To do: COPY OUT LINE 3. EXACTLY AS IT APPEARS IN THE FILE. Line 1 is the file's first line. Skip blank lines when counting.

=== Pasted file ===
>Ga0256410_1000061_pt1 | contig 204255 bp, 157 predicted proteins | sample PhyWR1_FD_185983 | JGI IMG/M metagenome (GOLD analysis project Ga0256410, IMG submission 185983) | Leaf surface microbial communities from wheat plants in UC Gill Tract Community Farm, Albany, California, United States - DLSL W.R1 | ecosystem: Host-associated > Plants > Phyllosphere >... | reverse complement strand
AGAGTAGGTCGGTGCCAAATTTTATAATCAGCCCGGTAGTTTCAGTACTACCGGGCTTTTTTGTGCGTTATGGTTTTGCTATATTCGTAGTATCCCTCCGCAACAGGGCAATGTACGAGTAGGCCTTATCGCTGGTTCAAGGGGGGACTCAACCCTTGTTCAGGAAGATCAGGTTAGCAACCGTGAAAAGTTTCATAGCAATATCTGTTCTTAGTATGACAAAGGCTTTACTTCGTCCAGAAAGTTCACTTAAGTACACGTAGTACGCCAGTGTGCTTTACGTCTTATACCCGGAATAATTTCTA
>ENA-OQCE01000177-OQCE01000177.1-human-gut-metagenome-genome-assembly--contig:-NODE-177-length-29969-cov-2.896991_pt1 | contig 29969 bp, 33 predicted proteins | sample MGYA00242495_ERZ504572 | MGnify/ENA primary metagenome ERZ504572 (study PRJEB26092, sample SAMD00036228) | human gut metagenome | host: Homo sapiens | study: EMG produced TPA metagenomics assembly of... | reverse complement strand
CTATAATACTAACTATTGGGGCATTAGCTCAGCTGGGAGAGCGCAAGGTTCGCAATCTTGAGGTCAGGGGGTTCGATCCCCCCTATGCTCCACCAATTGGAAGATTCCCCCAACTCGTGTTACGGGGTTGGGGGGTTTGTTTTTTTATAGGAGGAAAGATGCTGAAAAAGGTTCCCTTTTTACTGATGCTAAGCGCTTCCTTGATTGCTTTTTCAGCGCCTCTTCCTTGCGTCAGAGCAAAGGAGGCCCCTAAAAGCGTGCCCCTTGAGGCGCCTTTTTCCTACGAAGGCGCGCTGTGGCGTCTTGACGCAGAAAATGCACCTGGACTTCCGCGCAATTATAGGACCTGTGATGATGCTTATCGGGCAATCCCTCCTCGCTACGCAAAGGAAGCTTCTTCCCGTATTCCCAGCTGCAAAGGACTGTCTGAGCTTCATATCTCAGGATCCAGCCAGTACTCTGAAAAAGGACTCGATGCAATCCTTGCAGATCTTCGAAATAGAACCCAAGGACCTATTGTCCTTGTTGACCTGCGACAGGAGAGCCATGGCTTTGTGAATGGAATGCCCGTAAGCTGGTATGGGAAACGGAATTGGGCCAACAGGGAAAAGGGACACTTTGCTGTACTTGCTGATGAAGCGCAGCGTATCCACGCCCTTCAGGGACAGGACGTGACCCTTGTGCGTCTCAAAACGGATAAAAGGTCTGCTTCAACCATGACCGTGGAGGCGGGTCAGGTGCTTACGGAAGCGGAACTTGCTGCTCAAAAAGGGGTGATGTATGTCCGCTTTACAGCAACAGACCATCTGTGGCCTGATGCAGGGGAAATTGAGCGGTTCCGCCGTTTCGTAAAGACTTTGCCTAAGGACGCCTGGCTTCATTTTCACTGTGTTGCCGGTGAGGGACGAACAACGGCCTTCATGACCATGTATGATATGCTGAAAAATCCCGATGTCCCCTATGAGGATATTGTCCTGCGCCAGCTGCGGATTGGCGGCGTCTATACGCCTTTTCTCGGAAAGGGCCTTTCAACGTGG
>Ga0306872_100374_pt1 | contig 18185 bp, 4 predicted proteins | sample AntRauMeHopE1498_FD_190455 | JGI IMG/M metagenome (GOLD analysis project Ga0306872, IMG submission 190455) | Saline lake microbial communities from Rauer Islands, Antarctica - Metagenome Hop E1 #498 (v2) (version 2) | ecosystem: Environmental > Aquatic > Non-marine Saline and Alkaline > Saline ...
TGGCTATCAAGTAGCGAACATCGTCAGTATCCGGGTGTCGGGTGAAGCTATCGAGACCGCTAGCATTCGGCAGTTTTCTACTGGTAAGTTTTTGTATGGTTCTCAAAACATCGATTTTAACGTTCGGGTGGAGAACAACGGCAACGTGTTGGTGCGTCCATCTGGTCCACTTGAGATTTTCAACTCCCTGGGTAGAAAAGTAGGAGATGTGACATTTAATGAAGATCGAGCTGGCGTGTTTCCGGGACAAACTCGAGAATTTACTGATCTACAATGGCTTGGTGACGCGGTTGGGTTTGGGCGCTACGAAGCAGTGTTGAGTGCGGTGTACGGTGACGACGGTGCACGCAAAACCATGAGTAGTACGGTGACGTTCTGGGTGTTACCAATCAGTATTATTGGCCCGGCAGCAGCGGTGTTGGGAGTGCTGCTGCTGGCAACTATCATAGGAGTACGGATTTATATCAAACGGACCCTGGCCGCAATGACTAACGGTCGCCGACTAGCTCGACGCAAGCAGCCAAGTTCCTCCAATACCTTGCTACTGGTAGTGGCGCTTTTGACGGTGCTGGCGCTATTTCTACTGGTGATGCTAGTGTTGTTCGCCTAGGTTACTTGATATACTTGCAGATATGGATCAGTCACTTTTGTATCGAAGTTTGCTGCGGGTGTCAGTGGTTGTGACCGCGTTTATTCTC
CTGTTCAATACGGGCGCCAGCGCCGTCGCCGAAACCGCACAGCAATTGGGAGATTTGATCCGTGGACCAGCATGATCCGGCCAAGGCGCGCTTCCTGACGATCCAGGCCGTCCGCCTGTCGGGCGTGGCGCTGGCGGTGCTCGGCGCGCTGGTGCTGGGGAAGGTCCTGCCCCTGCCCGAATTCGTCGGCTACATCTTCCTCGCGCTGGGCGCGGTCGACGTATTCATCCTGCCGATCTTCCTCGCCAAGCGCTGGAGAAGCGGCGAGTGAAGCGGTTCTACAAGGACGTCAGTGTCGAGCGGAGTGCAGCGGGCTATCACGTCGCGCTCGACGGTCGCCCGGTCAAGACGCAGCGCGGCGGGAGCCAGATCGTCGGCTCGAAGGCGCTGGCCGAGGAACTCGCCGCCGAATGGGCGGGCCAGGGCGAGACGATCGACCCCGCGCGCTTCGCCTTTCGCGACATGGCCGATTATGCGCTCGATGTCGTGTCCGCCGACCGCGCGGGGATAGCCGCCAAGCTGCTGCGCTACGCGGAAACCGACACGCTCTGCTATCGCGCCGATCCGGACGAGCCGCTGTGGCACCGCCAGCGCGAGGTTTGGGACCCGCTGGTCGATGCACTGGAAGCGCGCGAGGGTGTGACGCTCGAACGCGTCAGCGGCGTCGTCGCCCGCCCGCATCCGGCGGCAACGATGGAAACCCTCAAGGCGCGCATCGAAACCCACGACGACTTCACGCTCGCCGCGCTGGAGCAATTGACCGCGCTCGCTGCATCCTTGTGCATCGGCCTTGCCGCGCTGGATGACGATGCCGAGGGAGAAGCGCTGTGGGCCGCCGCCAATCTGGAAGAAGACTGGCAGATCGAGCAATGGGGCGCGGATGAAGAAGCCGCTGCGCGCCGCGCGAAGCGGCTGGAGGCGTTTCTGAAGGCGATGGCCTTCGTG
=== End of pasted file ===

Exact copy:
>ENA-OQCE01000177-OQCE01000177.1-human-gut-metagenome-genome-assembly--contig:-NODE-177-length-29969-cov-2.896991_pt1 | contig 29969 bp, 33 predicted proteins | sample MGYA00242495_ERZ504572 | MGnify/ENA primary metagenome ERZ504572 (study PRJEB26092, sample SAMD00036228) | human gut metagenome | host: Homo sapiens | study: EMG produced TPA metagenomics assembly of... | reverse complement strand